I have been amazed at the self-discoveries my clients and I have made by letting go of blame and judgment, staying with our emotions and following them to their source, while trusting that a revelation can occur when and if we are ready for it. I believe that the autobiographical urge in this phase is fueled both by a continuing awareness of one's mortality and by some of the physiological changes in the brain that were discussed in article 1. In particular, it seems to me that the use of both sides of the brain allows for an optimum expression of the full range of factual and emotional elements in a person's life story. I don't think it's completely accidental that older people enjoy telling tales from their lives so much or that life review is so popular at this age. It is undoubtedly true that having more free time plays a role here--writing or even just organizing things, such as family photo albums, takes time and energy that younger people in the throes of child care and career development don't necessarily have. But people's free time could be spent doing many things. Why such a seemingly universal urge to sum up and, in the same larger process, give back to those around them? The entire answer to this question is not yet at hand, but research suggests that at least part of the reason can be traced to the hippocampi, those twin brain structures that are vital for memory formation and retrieval and that also help link the neocortical 'thinking brain' with the limbic 'feeling' brain. Recent studies by Eleanor A. Maguire and Christopher D. Frith, of the Institute of Neurology at University College, London, have discovered a pronounced difference in the activation of the hippocampi between younger and older adults when they are recalling memories from their lives. I've been the person stifling the eye roll as I listen to someone insist that he's right, and I have seen the unwillingness to be wrong as a sign of insecurity, immaturity, or both. When I learned to ask myself if I might be seen that way, the answer demanded a yield and a pivot. I opened myself to the value of others' ideas. There is an upside to considering other people's ideas and points of view as you tackle an issue. Once I was able to move past the association that being wrong in an argument was something that made me less as a person, active listening became an option. When you value achieving the goal over being right about the best way to get there, you not only get there faster because of the new possibilities you've opened yourself up to, you've likely endeared yourself to your partner or team who have become accomplices in getting you there. A couple of years ago, my oldest son, Jackson, came to me and asked for my thoughts on his running for president of his elementary school class. We had a good conversation about it in part because I had some experience in this department. Not once, but twice I'd run for president of different classes.

I liked the hustle of having to work hard to convince people to vote for me. It's about softening. Softening how tough we can be on ourselves. We can give ourselves a pretty hard time, no? Let's see if we can change that pattern and turn it around. It's about redirecting how we have been taught to love because it seems we are pretty much taught to love everyone except for ourselves! The trick to loving yourself is to turn that love you so easily give to others back around and direct it at yourself - 24/7, every minute of the day, loving your skin, your cells - all of you. And loving yourself means taking care of yourself. It means giving yourself lots of goodness with zero guilt. This is often what comes between us and the ability to receive our own self-love - the guilt. We can feel like somehow, we're not worthy of loving ourselves. When we change our performance (beta brainwave) state to the thinking and learning (alpha brainwave) state, we can open ourselves up to a much higher level of performance and health. Do you know people with exceptional focus? People who have a mind-blowing ability to control their attention so they can stay with an issue or problem long enough to see solutions and possibilities that others can't? I call this rare quality radical attention--basically, deep and sustained concentration. The ability to control your attention, concentrate, and focus deeply is a powerful tool for managing stress, directing your mind, taking care of yourself, accomplishing more of what is important, and reaching your dreams. It helps you to think clearly at work, at home, and while pursuing your passions. In order to gain focus, you first have to protect your attention. You also need to be aware that we burn huge amounts of mental and physical energy when we are in deep focus mode, so it's easier to get tired and rundown--even sick. It's important to strategically recharge between bouts of focused execution (think exams, presentations, key meetings, workouts, etc.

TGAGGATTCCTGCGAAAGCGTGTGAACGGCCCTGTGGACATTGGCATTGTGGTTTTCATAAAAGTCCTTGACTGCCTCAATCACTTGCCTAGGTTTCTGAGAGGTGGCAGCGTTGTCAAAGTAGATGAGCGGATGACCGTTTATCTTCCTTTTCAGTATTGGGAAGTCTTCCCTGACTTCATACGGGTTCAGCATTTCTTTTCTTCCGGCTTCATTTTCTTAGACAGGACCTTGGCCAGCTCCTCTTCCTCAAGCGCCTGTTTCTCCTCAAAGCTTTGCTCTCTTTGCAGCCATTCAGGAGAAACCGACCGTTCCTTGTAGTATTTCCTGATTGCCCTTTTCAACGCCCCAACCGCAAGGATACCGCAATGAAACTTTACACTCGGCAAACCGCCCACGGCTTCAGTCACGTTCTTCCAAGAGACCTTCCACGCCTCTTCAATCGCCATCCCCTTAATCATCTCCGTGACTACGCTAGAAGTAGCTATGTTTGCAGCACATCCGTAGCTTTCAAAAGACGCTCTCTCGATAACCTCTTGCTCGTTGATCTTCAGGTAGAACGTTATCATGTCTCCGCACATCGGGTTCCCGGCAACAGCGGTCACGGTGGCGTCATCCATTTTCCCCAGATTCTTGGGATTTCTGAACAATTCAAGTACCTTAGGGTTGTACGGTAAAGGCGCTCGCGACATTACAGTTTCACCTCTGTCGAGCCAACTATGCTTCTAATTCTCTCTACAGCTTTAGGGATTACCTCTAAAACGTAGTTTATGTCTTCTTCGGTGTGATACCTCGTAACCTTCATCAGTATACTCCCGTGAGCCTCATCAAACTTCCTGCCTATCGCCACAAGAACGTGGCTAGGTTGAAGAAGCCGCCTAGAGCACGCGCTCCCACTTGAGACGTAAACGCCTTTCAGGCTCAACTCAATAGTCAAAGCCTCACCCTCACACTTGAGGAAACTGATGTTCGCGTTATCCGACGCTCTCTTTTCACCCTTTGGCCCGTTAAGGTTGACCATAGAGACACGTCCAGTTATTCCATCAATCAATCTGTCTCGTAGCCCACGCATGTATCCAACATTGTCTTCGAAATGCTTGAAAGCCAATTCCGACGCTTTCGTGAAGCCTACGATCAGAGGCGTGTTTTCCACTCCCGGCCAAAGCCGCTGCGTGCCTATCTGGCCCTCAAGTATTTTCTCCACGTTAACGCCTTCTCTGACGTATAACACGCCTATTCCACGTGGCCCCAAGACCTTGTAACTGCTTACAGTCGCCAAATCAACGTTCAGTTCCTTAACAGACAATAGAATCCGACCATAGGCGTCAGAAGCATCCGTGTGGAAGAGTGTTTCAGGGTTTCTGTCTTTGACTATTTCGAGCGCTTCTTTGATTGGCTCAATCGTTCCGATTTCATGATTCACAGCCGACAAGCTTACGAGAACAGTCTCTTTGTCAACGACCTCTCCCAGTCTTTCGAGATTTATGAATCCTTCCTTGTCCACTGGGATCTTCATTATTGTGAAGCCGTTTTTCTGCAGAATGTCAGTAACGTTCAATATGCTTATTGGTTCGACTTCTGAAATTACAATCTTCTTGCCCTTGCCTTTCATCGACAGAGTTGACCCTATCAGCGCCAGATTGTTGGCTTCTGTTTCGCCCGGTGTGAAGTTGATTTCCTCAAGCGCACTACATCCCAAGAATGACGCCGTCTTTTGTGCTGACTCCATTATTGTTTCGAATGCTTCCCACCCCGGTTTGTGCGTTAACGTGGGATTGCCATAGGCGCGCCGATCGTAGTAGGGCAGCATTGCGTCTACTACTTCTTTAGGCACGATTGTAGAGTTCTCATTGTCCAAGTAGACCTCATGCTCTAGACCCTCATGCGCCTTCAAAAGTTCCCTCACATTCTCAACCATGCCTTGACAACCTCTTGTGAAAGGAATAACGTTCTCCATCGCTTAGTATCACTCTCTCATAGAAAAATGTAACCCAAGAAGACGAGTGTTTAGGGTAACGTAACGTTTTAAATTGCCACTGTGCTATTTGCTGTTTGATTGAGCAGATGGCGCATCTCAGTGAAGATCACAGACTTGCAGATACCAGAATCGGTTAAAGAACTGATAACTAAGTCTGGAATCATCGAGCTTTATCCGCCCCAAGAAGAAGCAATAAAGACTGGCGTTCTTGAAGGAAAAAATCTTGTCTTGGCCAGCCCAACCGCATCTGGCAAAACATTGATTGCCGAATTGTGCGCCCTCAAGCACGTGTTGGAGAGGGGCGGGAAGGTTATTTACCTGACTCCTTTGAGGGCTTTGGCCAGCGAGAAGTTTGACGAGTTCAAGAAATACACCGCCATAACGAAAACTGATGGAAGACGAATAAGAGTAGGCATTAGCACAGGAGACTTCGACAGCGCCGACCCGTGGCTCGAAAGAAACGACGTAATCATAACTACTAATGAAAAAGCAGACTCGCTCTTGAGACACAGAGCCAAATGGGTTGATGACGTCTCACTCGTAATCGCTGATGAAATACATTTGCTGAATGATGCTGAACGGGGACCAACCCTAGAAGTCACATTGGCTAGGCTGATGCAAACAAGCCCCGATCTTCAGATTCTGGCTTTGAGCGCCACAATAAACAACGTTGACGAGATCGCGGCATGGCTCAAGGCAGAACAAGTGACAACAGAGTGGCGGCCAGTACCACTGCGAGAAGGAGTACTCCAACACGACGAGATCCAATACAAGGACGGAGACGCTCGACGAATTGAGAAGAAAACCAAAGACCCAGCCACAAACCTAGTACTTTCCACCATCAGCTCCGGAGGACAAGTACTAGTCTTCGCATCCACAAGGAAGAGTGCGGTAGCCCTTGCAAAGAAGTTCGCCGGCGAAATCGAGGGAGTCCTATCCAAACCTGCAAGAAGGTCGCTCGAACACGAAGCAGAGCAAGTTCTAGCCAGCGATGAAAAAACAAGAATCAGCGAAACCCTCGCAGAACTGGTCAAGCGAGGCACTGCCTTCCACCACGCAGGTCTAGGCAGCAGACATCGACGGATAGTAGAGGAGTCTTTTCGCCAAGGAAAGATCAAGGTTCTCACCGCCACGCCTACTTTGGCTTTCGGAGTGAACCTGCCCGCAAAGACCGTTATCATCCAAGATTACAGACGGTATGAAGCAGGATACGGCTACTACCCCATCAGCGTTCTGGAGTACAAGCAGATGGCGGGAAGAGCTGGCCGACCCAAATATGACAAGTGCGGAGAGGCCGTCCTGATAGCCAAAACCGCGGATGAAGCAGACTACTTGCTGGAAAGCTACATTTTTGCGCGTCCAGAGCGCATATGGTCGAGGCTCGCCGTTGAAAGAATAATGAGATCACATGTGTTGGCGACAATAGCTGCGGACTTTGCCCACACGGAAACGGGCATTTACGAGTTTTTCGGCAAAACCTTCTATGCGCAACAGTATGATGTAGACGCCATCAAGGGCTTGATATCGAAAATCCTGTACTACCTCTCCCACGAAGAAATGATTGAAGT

). What does that look like on a plate? Probably something along the lines of a hand-sized portion of protein plus some nonstarchy vegetables. In such a meal the total carbohydrate is low, but the total fat may be higher (or at least higher than has been recommended over recent years). How about a healthy Paleo meal? On the plate, such a meal will represent something like a hand-sized portion of protein (typically animal protein) plus some nonstarchy vegetables. It may also contain some starchy root vegetables, but it is still likely to be lower in total carbohydrates than a typical Western or standard American diet meal. A keto diet? A higher-fat, very low-carb variant of the low-carb meat and vegetables. A vegan diet? If done right, plant-based protein sources plus vegetables. In this way we often discover things about ourselves about which we have been totally unconscious (sometimes for years). We have uncovered behavior patterns that were not constructive or helpful in our lives and yet were so hidden that we were completely unaware of their presence. When this happens we are encountering our truth, that which is absolutely real for us. We are able to see how our beliefs form our reality, sometimes negatively. We are often able to get to the source of our beliefs and question their validity. The encounter we have just experienced suddenly has depth and meaning. Sometimes we feel tremendous freedom when this happens while, at other times, the truth is not pretty or comfortable and reveals the work to be done. Both responses are a gift. This is the real material for our personal and spiritual growth, and it has arisen out of conflict, out of an area in which we now see we are not whole because we are unable to accept its existence without fear.